Romford flats with combustible cladding are patrolled by 24-hour fire wardens
PUBLISHED: 17:00 04 March 2020 | UPDATED: 10:01 05 March 2020
Fire wardens have been employed to patrol a Romford block of flats 24 hours a day after the building was found to have combustible cladding.
Combustible cladding in high-rise buildings became a national problem after 72 people died in a horrifying fire at Grenfell Tower, Kensington in 2017.
The Axis housing developments in Mercury Gardens are among many high-rise buildings across the country that have since been found to have combustible cladding.
Vision, the manager of the property, commissioned a report in November last year which highlighted a number of concerns involving the two render systems used on the cladding, the insulated render system and the Trespa (high pressure laminate) rainscreen cladding and the Iroko timber panel rainscreen cladding.
The combustible cladding surrounds all of the 189 apartments and 40 housing association apartments.
Roisin Mahoney, managing director of Vision, told the Recorder: "Many of the buildings are attached and each building facade is considered as a whole.
"Last December building surveyors carried out work to confirm the presence of expanded polystyrene (EPS), which is combustible."
Vision has employed fire wardens to patrol the flats and following advice from the London Fire Brigade, it is looking to install a new integrated fire alarm system that will add heat detectors and sounders to every flat lobby entrance.
"The fire safety advice we have received from the senior inspecting officer of Havering and our fire safety consultants on November 25, 2019 was to implement interim mitigation measures," said Ms Mahoney.
"One of those fire safety measures is to implement a 'waking watch'.
"The recommendation was that this should also be used as short-medium term mitigation measures to minimise the risk of external fire spread due to non-compliant cladding system (not only ACM claddings) prior to the rectification work in completion.
"The cost to have a waking watch unfortunately will be a short-term burden on the service charge funds until such time we can determine who is liable for the defects."
A 74-year-old resident who has been living in Maxim Tower in the Axis development for nine years, said he still feels "perfectly safe" but that there is a great sense of uncertainty over how much it will cost to replace the cladding.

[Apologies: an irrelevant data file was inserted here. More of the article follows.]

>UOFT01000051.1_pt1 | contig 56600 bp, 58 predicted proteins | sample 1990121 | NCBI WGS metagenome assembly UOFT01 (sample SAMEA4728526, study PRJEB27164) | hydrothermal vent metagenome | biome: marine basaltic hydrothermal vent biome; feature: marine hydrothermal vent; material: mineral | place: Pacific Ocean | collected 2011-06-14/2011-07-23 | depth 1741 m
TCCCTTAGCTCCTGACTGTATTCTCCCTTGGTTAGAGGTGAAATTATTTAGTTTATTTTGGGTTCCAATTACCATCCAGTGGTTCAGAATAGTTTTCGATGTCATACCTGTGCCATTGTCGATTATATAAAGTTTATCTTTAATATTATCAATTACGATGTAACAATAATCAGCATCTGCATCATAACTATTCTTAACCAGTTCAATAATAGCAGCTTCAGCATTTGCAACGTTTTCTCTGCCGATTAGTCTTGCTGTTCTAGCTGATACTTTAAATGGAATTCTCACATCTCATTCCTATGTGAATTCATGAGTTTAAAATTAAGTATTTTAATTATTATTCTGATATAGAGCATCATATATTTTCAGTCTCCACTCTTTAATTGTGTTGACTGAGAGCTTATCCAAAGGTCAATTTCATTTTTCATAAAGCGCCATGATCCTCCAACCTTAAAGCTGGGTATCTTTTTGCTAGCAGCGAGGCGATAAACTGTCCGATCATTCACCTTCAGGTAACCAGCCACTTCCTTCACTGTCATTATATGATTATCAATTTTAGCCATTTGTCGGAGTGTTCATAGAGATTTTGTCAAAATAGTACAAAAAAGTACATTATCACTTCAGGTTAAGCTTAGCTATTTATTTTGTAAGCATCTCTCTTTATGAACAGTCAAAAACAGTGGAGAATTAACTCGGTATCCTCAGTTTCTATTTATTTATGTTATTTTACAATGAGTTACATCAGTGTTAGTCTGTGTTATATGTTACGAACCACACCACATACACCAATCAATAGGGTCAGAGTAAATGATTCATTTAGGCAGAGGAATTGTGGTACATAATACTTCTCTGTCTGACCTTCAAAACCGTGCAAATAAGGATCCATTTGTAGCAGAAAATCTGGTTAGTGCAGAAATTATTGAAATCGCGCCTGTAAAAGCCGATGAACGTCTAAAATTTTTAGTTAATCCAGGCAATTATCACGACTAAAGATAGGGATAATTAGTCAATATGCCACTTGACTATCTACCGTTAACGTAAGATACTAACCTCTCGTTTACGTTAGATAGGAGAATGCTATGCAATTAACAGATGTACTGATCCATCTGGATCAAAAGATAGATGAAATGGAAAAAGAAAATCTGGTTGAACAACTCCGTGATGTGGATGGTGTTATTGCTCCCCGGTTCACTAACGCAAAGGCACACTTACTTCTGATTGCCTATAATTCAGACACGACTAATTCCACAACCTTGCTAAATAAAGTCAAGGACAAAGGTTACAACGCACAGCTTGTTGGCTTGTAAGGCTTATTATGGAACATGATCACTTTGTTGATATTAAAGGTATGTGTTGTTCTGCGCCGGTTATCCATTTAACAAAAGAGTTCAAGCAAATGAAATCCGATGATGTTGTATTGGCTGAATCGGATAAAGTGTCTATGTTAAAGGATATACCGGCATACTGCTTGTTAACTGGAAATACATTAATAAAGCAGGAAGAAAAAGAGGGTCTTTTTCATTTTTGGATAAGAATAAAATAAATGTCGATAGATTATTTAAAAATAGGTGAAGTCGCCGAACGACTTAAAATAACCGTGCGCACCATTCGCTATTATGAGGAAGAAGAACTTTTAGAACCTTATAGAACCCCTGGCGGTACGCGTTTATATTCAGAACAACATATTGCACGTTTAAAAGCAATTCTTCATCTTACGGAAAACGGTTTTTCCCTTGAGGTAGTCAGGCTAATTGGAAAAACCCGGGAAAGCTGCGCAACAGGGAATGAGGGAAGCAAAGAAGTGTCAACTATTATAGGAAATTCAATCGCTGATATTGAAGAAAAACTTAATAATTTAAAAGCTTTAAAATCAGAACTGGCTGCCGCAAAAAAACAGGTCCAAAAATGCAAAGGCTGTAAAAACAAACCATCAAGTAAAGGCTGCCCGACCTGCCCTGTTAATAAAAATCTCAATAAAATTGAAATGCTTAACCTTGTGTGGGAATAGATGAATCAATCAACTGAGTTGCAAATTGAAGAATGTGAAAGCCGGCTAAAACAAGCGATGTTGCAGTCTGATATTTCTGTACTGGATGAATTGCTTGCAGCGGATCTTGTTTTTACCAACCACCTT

He said: "It's going to be the same as everybody else - I know it's going to cost us £1million.
"I personally can't see a problem here. I think it's all this performance over the other building catching fire.
"People in here, they can't sell it, no one can buy it and they can't borrow money on it. It's not fair.
"You can't put people like that in a situation where they can't do anything."
The Treasury announced £200million in May last year to fix private blocks wrapped in the specific type of aluminium composite material cladding (ACM) that spread the fire at Grenfell.
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But other properties such as the Axis development have the EPS type which leaves them without clarity over who should pay to remove it.
The Recorder spoke to Havering estate agents who said the apartments in the Axis development have become "non-mortgageable".
Shevonne Lewis, a property consultant at Beresfords Gidea Park, said: "It's cash buyers only.
"We have to make people aware [about the cladding] before we take them to see the flats.
"We have to be honest with people because we can't just sell someone something that is dangerous."
Nicoleta Petrova, 39, from Maxim Tower, said she still feels safe.
"Since [the managers] have become aware of this problem they have extra people in the concierge walking around the building 24/7," said Nicoleta.
"You can hear them and meet them.
"Now I double check the house when I leave and take more care than before.
"Because it happened in Grenfell I just assumed that most of the buildings would be the same. I actually feel safer now that we're aware and we can take extra precautions.
"To me it was obvious that this building was no different than the other ones."
Once the surveyors have carried out more work, Vision said it will be able to work out costs to replace the combustible cladding.
According to the developer, Barratt's East London, the building was approved for building regulation purposes by Havering Council building control.
A Barratt spokeswoman said: "The development was built in accordance with building regulations and signed off by the local authority as the independent approved inspector at the time of construction.
"We have no continuing involvement in the building having sold the freehold in 2008, but will, of course, help the managing agent however we can in respect to their obligations as the responsible person."
Using its powers under the Housing Act 2004, Havering has requested that the freeholder and managing agent share the information they have with the council.
A spokeswoman for Havering Council said: "The council is aware that investigations are ongoing by the freeholder and the managing agent, Vision Properties, of The Axis in relation to the render and cladding systems used during the construction of their development.
"The council will continue to work alongside the London Fire Brigade to investigate this issue and offer guidance to concerned residents."
Vision said it will soon be holding a meeting for all leaseholders to discuss the findings once further investigations have taken place.
Ms Mahoney added: "Vision has and will continue to work on behalf of the leaseholders at the Axis to resolve this serious matter and we do hope that the government will listen to the concerns of leaseholders to release emergency funding to help make their building a safe."